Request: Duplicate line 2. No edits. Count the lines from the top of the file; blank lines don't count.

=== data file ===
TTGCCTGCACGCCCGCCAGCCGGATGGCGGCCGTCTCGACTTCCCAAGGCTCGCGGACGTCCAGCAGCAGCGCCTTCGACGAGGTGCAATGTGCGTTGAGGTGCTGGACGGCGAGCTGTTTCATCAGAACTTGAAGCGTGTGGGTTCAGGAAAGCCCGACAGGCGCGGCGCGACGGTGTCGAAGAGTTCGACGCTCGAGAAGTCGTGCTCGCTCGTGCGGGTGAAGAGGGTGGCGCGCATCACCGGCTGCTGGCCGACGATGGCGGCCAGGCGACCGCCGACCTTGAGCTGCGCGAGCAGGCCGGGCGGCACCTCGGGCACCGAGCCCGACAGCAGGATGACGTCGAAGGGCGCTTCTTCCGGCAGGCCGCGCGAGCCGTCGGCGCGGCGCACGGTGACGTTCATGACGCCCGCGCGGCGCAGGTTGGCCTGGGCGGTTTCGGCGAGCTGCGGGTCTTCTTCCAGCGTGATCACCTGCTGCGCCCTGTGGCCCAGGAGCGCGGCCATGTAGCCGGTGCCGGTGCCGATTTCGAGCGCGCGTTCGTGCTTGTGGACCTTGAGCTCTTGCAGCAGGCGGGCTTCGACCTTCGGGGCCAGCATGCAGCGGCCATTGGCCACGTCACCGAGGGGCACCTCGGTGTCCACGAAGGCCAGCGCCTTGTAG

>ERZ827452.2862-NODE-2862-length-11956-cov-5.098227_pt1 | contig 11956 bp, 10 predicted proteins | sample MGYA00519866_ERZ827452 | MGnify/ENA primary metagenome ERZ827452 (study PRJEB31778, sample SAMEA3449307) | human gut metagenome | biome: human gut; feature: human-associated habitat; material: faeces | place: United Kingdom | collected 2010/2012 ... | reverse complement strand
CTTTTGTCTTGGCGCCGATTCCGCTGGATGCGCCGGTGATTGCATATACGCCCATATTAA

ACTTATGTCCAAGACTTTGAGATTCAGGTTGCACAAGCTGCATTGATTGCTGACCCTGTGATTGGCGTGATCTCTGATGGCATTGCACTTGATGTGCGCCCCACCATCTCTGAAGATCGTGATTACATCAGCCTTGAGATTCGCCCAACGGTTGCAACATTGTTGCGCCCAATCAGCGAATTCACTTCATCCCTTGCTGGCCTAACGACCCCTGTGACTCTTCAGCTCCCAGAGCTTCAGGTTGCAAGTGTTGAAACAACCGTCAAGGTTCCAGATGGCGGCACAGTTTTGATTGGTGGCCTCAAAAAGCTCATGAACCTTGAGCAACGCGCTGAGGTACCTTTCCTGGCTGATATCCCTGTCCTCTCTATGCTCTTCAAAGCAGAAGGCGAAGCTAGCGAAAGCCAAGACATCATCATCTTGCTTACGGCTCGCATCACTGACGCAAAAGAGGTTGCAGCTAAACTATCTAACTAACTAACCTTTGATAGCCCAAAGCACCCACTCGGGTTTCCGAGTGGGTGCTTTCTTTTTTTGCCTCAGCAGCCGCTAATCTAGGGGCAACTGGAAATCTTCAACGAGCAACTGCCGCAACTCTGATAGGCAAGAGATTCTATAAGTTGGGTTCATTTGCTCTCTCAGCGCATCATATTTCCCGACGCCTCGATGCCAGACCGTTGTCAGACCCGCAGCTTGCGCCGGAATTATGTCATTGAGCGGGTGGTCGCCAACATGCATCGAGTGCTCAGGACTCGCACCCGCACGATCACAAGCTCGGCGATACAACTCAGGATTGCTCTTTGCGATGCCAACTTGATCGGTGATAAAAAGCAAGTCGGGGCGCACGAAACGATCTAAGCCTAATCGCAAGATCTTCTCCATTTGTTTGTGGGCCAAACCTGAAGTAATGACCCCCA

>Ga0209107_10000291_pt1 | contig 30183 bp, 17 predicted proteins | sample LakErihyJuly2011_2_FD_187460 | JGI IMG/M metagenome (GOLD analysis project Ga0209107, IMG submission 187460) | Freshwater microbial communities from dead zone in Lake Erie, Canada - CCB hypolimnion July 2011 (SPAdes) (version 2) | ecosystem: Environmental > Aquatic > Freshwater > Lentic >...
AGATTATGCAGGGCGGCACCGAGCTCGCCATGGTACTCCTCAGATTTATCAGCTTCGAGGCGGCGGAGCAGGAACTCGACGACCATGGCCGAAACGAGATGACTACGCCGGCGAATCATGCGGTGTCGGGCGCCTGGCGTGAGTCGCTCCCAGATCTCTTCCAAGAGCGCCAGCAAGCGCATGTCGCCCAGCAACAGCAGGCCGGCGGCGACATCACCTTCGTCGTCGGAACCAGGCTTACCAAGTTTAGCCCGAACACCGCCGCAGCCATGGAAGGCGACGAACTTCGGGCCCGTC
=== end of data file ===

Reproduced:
>ERZ827452.2862-NODE-2862-length-11956-cov-5.098227_pt1 | contig 11956 bp, 10 predicted proteins | sample MGYA00519866_ERZ827452 | MGnify/ENA primary metagenome ERZ827452 (study PRJEB31778, sample SAMEA3449307) | human gut metagenome | biome: human gut; feature: human-associated habitat; material: faeces | place: United Kingdom | collected 2010/2012 ... | reverse complement strand